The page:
OpenConf 5.30 - Multi-Step Remote Command Execution


Today, we present a multi-step command execution vulnerability in the popular conference management software OpenConf. The vulnerability was reported and fixed a while ago, but the chain of 4 exploitation steps involved makes it a very interesting vulnerability sample for our advent calendar. 4 - 3 - 2 - 1 …

RIPS Analysis

An early prototype of RIPS detected the issues described in the following in roughly 24,000 lines of code. OpenConf suffered mainly from a few SQL injection vulnerabilities, as well as reflected and persistent cross-site scripting issues. In the following, we focus on the combination of several issues that in the end lead to the execution of arbitrary PHP code on the target conference server. This could be abused to manipulate the call for papers of a conference, as well as to steal sensitive research.

Case Study

1. File Upload

During the call for papers, any unprivileged user can make a paper submission to the OpenConf management system. RIPS detected the following file upload feature.


$uploadDir = $OC_configAR['OC_paperDir'];

$pid = mysql_insert_id();

$fileName = $uploadDir . $pid . '.' . $_POST['format'];
oc_saveFile($_FILES['file']['tmp_name'], $fileName, $_POST['format']);


function oc_saveFile($src, $dest, $type) {
    if (move_uploaded_file($src, $dest)) {

The upload directory is fixed in the configuration, the file name of the uploaded paper is a static ID, and the file extension is verified against a whitelist. By default, a user can only submit a paper of type PDF. Yet, this finding will be useful later on in our chain.

2. Pre-Auth SQL Injection

During the paper submission process, a faulty regular expression ^\d+ misses to sufficiently validate that only digits are supplied in the POST parameter contactid.


if (!preg_match("/^\d+/", $_POST['contactid']) || ($_POST['contactid'] < 1)
|| ($_POST['contactid'] > $OC_configAR['OCauthorsMax'])) {
    // Check that we have a valid contact author & email
    $err .= '' . oc('Contact author invalid') . '';
} else {
    $qfields['contactid'] = safeSQLstr($_POST['contactid']);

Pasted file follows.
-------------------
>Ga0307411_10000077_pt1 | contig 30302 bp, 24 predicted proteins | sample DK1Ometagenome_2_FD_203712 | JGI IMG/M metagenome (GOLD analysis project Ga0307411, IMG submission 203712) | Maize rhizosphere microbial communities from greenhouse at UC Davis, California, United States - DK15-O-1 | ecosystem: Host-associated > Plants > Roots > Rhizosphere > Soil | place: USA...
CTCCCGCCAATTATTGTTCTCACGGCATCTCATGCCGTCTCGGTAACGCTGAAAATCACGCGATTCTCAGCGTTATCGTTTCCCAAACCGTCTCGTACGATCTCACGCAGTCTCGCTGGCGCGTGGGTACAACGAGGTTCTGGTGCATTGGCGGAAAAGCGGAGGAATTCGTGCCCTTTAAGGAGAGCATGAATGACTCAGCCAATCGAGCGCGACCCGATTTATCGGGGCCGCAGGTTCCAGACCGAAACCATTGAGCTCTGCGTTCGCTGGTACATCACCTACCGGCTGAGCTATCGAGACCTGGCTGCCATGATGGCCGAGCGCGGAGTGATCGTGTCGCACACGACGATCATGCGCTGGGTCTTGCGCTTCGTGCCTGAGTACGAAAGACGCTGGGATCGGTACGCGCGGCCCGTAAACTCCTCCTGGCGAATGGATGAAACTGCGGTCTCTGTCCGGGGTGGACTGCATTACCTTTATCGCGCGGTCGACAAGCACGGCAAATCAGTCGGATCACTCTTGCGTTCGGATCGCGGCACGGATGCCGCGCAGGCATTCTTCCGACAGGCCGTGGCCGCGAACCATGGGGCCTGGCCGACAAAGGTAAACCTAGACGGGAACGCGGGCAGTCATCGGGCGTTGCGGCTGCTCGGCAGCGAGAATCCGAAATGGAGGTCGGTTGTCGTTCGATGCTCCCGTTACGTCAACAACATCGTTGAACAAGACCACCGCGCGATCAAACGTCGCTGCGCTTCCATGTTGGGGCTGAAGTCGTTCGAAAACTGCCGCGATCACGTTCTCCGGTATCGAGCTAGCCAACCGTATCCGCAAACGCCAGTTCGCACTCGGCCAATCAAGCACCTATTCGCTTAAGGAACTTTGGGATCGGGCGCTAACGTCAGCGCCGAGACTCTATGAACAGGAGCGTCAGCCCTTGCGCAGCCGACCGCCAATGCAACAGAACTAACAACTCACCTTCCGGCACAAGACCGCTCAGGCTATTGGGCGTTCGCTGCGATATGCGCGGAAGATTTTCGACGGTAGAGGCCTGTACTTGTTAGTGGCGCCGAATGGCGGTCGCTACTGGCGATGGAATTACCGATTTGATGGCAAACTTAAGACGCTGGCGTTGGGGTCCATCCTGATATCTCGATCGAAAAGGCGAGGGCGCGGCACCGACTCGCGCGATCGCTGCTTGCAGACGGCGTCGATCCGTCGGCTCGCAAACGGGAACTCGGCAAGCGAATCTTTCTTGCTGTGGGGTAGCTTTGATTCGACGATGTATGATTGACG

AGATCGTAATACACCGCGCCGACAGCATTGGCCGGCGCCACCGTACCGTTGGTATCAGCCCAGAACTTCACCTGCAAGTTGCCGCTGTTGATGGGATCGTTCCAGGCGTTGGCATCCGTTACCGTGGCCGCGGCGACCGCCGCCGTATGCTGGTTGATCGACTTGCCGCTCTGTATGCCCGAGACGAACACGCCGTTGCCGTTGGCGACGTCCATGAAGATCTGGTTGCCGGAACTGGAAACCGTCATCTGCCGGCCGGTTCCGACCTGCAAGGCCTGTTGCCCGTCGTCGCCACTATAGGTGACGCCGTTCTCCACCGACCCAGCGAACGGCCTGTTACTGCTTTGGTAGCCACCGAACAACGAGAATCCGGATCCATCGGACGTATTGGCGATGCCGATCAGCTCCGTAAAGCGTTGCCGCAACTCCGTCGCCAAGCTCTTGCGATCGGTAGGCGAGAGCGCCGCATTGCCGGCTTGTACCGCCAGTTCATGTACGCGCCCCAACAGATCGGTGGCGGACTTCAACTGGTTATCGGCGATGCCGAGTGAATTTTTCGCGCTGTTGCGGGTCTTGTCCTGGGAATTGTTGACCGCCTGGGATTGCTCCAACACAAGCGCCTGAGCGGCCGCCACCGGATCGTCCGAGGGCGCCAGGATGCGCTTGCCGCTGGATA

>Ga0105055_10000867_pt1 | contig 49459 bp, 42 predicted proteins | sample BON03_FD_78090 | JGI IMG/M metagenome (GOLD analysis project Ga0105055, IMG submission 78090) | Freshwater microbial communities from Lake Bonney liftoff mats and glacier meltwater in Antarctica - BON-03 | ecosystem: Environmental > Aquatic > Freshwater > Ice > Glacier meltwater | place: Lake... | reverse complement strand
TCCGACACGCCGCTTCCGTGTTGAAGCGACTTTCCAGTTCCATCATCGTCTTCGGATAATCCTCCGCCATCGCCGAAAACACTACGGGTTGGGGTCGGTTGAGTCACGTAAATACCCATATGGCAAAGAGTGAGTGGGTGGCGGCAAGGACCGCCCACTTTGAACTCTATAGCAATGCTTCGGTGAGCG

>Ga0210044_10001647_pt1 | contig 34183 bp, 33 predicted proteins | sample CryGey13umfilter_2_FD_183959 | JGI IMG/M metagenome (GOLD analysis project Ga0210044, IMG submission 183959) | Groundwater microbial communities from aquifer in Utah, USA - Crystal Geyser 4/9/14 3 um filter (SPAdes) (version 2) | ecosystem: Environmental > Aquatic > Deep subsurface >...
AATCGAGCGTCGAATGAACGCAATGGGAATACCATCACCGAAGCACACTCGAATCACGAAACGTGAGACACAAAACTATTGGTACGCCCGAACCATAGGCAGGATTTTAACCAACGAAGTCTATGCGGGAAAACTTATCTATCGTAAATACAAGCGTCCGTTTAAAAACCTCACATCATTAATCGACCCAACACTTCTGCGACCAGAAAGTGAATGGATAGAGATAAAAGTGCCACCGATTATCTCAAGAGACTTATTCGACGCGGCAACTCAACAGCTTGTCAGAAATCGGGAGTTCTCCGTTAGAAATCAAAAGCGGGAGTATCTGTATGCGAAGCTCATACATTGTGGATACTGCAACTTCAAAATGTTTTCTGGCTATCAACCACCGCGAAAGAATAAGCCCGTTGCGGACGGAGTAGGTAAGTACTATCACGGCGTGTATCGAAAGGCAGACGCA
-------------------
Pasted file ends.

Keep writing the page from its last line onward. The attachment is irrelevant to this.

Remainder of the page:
The regular expression only verifies that the contactid begins (^) with one or more digits (\d+), but does not perform this check over the full parameter length until its end ($). For example, the payload 1 or 1=1 would successfully bypass the regex because it fulfills the requirement of beginning with a digit. RIPS was able to detect this missing character in the regular expression by using an internal regex parser.

Further, the custom function safeSQLstr() is used in line 49 to escape any quotes within the POST parameter. However, when the contactid is concatenated into the SQL query later, no additional quotes are used as a delimiter around the value that would allow the SQL parser to differentiate between data and injected SQL code.


$qfields = array();

require_once '';

    . " SET submissiondate='" . safeSQLstr(date("Y-m-d")) . "'"
    . ", lastupdate='" . safeSQLstr(date("Y-m-d")) . "'";
foreach ($qfields as $qid => $qval) {
    $q .= ", " . $qid . "=" . $qval;
$r = ocsqlquery($q) or err(oc('unable to process submission'));

Hence, an unprivileged user is able to alter the SQL query and to extract arbitrary database values, including the login credentials. In OpenConf, the conference chair members have administrative privileges.

3. Config Manipulation

Once an attacker retrieved the login credentials of a chair member, she can access the chair/ functionalities. Here, the file set_config.php allows to manipulate arbitrary config values. Although not all config values are addressed with an input field in the web interface, arbitrary config values can be submitted via $_POST that are then updated in the database.


foreach (array_keys($_POST) as $p) {
    if (preg_match("/^OC_[\w-]+$/", $p)
    && isset($OC_configAR[$p]) && ($OC_configAR[$p] != $_POST[$p])) {
        updateConfigSetting($p, $_POST[$p], 'OC');
        $OC_configAR[$p] = $_POST[$p];


function updateConfigSetting($setting, $value, $module='OC') {
   $q = "UPDATE ".OCC_TABLE_CONFIG." SET value='" . safeSQLstr(trim($value)) . "'"
        . " WHERE module='" . safeSQLstr($module) . "'"
        . " AND setting='" . safeSQLstr($setting) . "'";

The config values are fetched from the database in the global include.php file and propagated to $OC_configAR again to load the current configuration.


$r = mysql_query("SELECT setting, value, parse FROM " . OCC_TABLE_CONFIG );
while ($l = mysql_fetch_assoc($r)) {
    $OC_configAR[$l['setting']] = $l['value'];

What configuration values could an attacker change?

As shown in the first step, an attacker could add PHP as a valid file extension for uploaded papers. Still, because an .htaccess file deny’s direct access to the default upload directory data/papers/, the attacker would have to change the upload directory as well and require the web server to possess according file permissions.

RIPS was able to detect the second-order data flow through the database by reconstructing the SQL UPDATE query and by identifying the columns that can be tainted with POST parameter values. Then, it can check all usages of the tainted $OC_configAR array automatically. Eventually, RIPS found an easier way for exploitation.

4. Second-Order Local File Inclusion